12. Right to View Statutes (Ohio) • ORC 2949.25 Attendance at execution of death sentence. • (A) At the execution of a death sentence, only the following persons may be present: • (1) The warden of the state correctional institution in which the sentence is executed or a deputy warden, any other person selected by the director of rehabilitation and correction to ensure that the death sentence is executed, any persons necessary to execute the death sentence by lethal injection, and the number of correction officers that the warden thinks necessary; • (2) The sheriff of the county in which the prisoner was tried and convicted; • (3) The director of rehabilitation and correction, or the director’s agent; • (4) Physicians of the state correctional institution in which the sentence is executed; • (5) The clergyperson in attendance upon the prisoner, and not more than three other persons, to be designated by the prisoner, who are not confined in any state institution; • (6) Not more than three persons to be designated by the immediate family of the victim; • (7) Representatives of the news media as authorized by the director of rehabilitation and correction. • (B) The director shall authorize at least one representative of a newspaper, at least one representative of a television station, and at least one representative of a radio station to be present at the execution of the sentence under division (A)(7) of this section. • Effective Date: 11-21-2001

    13. Victims’ Families Views

    14. Pro-Death Penalty Family Members

    15. Pro-Death Penalty • Opportunity for closure • Final opportunity to represent their murdered family members in the criminal justice process • Gives family members a sense of justice, although many family members express a desire for a more painful execution method

    16. Cary Ann Medlin • 8 year old girl who was kidnapped, raped and murdered in Tennessee • Just before being killed, she looked up at her murderer and said “Jesus loves you” • Murderer (Robert Glen Coe) was sentenced to death, but after 21 years, his sentence was overturned by an anti-death penalty judge • Cary’s mother had to go to Washington to appeal to a subcommittee of the Judiciary Committee

    17. Anti-Death Penalty Family Members

    18. Anti-Death Penalty • No retaliatory death will compensate for the loss of a loved one • Closure comes from forgiveness, not witnessing an execution • A family needs compassion, not a grisly spectacle • Victims often seek a meaning to their victimization, not revenge—Some family members have found healing through reconciliation • Sometimes the prosecution will ignore the victim’s family members’ wishes and seek the death penalty—will go as far as attempting to prevent the impact statement from being seen/heard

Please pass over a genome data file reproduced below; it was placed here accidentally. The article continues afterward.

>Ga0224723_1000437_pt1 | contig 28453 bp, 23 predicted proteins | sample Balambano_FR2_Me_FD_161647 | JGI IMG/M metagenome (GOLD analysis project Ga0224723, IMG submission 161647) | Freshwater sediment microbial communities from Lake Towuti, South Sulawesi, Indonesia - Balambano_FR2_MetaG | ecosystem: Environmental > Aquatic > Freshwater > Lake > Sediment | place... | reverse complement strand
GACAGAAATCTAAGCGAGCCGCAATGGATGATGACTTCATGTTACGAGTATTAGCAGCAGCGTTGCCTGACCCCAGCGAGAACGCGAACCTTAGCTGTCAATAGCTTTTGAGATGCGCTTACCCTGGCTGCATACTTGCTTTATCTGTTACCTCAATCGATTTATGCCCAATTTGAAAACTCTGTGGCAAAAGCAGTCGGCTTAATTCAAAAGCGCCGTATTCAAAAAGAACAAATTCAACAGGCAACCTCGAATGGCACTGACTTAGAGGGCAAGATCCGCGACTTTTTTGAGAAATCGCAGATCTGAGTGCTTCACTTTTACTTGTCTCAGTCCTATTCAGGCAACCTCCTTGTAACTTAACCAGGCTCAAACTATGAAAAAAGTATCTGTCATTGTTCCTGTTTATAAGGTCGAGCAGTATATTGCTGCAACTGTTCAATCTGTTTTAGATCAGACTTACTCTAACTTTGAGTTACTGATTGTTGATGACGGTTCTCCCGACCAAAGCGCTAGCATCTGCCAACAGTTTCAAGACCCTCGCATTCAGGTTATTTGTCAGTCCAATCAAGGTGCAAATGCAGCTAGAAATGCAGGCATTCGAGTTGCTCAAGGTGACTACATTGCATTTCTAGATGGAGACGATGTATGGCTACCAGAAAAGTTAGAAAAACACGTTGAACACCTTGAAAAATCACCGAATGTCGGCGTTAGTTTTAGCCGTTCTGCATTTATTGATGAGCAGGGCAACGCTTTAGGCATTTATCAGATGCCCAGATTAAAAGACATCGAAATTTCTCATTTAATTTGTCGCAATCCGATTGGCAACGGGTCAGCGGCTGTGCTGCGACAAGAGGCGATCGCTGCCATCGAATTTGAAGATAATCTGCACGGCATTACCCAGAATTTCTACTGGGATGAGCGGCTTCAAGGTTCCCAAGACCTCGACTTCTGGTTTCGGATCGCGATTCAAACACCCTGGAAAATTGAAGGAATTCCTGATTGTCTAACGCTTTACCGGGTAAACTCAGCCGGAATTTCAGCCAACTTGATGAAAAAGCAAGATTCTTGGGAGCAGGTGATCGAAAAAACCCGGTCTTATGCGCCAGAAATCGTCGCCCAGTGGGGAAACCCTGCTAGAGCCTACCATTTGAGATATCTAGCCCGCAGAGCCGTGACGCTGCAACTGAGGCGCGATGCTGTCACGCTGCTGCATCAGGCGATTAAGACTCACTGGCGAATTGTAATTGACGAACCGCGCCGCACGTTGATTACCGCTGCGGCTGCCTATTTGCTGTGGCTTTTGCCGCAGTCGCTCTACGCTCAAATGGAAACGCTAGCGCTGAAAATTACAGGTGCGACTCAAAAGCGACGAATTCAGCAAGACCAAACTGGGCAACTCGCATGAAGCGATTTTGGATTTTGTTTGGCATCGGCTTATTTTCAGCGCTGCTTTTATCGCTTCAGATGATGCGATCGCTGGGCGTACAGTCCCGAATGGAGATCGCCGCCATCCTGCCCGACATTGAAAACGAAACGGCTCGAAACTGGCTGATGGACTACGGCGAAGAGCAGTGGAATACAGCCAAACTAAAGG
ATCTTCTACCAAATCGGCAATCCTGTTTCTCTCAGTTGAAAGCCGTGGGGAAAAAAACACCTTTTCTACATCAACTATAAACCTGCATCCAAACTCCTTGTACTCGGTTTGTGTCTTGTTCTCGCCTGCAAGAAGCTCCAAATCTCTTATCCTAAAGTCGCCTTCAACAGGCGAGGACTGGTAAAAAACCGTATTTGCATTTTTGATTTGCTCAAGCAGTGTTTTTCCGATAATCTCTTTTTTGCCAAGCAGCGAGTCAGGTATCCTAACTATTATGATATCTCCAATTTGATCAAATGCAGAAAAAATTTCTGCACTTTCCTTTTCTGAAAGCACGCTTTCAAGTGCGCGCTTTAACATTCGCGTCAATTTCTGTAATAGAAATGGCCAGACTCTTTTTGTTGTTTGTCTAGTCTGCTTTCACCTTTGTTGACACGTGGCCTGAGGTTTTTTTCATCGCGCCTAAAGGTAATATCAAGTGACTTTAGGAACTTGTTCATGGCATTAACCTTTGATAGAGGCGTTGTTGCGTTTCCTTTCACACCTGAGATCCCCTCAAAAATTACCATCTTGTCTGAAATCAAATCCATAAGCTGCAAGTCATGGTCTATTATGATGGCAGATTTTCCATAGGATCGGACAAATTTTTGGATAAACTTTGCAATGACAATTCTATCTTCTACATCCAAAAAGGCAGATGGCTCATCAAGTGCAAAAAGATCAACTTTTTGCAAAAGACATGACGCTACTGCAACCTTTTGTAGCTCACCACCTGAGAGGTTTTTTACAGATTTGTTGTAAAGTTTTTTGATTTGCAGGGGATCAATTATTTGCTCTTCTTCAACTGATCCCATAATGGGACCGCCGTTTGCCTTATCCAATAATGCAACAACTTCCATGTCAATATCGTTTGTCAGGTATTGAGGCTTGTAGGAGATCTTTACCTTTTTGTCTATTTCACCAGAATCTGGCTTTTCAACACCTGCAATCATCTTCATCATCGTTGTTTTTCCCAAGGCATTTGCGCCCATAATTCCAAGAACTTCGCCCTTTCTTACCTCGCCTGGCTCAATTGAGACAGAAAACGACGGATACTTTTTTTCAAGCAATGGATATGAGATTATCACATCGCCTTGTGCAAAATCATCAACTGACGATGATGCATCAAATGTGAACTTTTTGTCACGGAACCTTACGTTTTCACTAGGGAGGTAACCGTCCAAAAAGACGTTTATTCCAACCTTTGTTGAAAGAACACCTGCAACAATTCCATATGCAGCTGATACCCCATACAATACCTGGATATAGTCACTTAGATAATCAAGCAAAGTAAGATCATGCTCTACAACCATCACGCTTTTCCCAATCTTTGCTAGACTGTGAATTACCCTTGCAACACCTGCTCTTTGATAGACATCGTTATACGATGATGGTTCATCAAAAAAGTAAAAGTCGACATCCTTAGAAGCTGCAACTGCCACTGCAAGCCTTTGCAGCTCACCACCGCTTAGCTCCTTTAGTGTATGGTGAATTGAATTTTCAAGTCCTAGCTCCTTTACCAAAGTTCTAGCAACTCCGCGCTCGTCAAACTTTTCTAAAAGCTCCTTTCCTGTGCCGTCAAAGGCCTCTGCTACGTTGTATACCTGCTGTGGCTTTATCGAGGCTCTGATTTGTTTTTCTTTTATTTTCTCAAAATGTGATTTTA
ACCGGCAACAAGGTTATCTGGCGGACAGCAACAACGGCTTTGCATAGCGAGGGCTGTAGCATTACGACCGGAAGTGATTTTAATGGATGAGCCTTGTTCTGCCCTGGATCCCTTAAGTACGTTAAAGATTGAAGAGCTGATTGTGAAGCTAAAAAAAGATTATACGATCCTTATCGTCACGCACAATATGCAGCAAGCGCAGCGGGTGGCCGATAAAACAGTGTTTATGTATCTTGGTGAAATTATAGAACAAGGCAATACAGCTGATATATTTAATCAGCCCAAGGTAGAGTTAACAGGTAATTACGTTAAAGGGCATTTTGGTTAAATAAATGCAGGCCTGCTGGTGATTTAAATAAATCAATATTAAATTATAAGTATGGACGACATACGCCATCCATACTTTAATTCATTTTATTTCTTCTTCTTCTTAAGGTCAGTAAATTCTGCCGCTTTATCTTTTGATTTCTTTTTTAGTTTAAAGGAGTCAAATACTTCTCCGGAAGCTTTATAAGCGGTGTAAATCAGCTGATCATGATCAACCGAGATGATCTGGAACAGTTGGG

19. Anti-Death Penalty • Right to View Statutes • Adds another element to the already arbitrary death penalty process by leaving attendance decisions ot the discretion of prison officials • Additional problems arise if the prisoner killed more than one victim (limited viewing space)

    20. Anti-Death Penalty • States risk an emotional confrontation between the family members of the victim and the family members of the prisoner if they both attend the execution

    21. Rickey Langley Case • Murder of a six year old child • Prosecutors seeking to bar the use of VIS, since the mother of the victim has expressed opposition to the death penalty • “Too often, family members who oppose the death penalty are silenced, marginalized and abandoned, even by the people who are theoretically charged with helping them”

    22. Renny Cushing • Head of MVFHR • Three primary ways in which victims who oppose the death penalty face discrimination: • Denial of the right to speak and be heard • Denial of the right to information • Denial of the right to assistance and advocacy

    23. Maria Chavez • With the support of MVFR, California became the second statewide campaign to hire someone whose only job is to reach out to murder victim’s family members and families of the executed